The findings of research into challenges facing Black and minoritised young people entering the manual trades highlights that the image of the industry, coupled with poor careers information, advice and guidance, portray a sector that is not sufficiently diverse with regards to gender and race, principally. This negative impression creates an unviable career path for some, with school’s reinforcing this impression through what some young people described as poor career advice, information and guidance opportunities.
The research was conducted by The Ubele Initiative from funding through the Youth Futures Foundation. The findings reflected views from interviews with close on 100 young people and professionals in the industry.
Patricia Chale, interim CEO, Youth Futures Foundation said:
“We fund and evaluate infrastructure organisations, like the Ubele Initiative, to support young people from marginalised backgrounds into good quality work. The construction and the manual trades sector can offer a good career path and the prospect of gaining respected qualifications. We hope the findings of this survey open conversations about opportunities in this sector and help to remove barriers for young people considering their career options.”
The report authors, Karl Murray and Saphia Youssef, said:
“The research has revealed what many have been saying about the construction and manual trade industry as being an occupational sector dominated by men and white men in particular. Some of those challenges facing young people from Black and minoritised communities, especially young women, relate to cultural differences and ‘priorities’ within the home, informed by perception of what the ‘community’ might say. This may be more pronounced if status and priorities are given to academic excellence. It is therefore a wake-up call to both the industry and communities of how the sector is perceived.”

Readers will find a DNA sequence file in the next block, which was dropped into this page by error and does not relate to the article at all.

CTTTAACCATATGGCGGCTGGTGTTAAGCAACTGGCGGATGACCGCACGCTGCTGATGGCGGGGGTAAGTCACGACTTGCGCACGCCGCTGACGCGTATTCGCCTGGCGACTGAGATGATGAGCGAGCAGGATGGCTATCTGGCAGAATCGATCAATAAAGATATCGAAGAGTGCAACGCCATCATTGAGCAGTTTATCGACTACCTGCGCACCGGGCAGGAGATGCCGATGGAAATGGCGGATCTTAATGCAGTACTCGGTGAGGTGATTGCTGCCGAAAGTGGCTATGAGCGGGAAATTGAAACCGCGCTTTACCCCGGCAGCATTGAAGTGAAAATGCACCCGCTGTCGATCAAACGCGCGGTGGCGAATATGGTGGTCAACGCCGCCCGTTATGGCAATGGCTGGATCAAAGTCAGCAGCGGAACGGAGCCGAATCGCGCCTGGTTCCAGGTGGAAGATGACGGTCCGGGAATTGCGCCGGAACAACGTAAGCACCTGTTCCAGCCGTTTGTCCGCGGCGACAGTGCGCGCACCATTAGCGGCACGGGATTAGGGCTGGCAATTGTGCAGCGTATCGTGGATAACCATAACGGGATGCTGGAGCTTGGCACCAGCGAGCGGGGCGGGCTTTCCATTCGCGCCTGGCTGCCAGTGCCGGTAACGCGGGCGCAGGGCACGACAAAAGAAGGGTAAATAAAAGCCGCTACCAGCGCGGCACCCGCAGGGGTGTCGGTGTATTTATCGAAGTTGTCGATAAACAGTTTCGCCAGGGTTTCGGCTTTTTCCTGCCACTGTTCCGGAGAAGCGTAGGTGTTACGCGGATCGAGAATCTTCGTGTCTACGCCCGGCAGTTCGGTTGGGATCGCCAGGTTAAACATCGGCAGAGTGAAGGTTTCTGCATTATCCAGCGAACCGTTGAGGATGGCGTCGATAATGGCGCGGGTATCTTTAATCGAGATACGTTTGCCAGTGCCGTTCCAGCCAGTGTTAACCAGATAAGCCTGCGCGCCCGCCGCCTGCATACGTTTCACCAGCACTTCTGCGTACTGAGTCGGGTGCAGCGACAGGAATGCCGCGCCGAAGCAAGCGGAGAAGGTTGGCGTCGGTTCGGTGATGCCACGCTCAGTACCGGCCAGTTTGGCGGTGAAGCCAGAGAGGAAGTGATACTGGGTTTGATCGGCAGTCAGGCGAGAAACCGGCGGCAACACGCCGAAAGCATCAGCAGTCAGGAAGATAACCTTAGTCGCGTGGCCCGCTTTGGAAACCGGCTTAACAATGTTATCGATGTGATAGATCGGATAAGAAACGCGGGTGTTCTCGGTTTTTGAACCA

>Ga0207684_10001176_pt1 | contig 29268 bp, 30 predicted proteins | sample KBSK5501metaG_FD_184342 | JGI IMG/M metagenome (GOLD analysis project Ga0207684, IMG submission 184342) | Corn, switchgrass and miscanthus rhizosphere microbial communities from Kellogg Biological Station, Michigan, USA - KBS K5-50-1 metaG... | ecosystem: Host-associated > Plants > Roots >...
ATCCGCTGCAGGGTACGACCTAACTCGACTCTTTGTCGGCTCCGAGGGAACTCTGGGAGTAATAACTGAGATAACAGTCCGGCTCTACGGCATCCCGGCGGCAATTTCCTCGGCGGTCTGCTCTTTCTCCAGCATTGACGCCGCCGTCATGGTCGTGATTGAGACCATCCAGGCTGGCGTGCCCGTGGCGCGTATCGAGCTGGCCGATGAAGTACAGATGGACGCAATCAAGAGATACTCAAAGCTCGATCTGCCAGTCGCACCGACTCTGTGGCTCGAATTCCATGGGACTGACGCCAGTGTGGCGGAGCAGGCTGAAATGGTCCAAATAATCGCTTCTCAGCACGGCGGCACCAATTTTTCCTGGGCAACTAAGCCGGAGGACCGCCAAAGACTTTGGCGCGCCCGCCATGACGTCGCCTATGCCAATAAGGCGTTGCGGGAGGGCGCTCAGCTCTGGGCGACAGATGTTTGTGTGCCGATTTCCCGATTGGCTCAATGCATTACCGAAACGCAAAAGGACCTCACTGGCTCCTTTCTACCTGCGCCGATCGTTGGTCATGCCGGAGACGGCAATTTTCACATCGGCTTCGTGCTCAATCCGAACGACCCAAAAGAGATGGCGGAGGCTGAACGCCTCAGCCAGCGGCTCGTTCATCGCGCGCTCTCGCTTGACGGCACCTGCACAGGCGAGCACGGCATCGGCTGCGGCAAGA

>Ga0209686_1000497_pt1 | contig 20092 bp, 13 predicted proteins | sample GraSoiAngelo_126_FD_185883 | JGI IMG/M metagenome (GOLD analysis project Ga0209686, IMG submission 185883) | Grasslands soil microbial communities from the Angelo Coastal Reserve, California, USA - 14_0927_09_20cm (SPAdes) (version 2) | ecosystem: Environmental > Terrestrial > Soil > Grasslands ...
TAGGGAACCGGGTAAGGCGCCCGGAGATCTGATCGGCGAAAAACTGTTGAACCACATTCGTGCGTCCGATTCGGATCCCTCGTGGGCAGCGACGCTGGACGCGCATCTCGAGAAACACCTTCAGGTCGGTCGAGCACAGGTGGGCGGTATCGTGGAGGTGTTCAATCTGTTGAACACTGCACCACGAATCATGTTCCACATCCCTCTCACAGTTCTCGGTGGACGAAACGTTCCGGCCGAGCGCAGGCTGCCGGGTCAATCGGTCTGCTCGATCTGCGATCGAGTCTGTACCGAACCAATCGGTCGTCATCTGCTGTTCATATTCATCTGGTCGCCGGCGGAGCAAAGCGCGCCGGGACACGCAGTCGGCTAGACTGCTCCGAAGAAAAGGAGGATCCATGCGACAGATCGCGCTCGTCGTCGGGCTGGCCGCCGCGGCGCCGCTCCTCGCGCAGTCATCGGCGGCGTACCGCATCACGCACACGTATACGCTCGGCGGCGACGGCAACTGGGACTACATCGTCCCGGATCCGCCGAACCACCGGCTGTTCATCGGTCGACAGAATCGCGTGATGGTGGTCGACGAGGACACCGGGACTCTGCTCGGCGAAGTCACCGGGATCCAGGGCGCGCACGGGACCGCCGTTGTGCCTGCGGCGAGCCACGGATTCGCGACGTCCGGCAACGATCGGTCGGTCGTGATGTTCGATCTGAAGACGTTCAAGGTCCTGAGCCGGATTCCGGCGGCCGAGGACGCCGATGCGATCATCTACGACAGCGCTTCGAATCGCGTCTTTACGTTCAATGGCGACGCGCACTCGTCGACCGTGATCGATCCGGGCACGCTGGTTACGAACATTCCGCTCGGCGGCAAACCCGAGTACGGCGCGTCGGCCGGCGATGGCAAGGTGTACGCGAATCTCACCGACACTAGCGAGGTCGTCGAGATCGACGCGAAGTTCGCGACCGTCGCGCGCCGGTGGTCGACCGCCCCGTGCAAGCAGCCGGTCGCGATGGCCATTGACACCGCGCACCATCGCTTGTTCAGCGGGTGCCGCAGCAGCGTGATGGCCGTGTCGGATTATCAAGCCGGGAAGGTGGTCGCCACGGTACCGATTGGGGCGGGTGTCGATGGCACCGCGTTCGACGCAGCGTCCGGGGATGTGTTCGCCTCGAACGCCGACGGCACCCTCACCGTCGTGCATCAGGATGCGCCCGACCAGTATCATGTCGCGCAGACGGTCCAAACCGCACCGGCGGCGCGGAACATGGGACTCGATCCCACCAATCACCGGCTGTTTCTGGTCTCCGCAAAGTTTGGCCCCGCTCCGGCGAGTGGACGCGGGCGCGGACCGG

What are the main challenges/barriers impacting on and facing Black and minoritised young people entering the manual trades?
Five recurring themes or challenges emerged from the interviews with participants, highlighting the following:
1) Male dominated industry which is unwelcoming and unattractive to girls and young women. This lack of gender diversity was seen to be crucial and a barrier for women/girls getting involved. Asian female participants, in particular, mentioned that they were not attracted to manual trades due to cultural, beliefs and sexist concerns.
2) The need to earn quick income and being their own boss attracted many into the manual trade industry.
3) Parental/community attitudes within particular communities influenced whether young people entered the industry or not.
4) Poor and insufficient information and advice on the opportunities and pathways for entering the manual trade.
5) Racism and discriminatory attitudes within the building trade was a barrier for some Black and minoritised young people interested in the manual trade sector.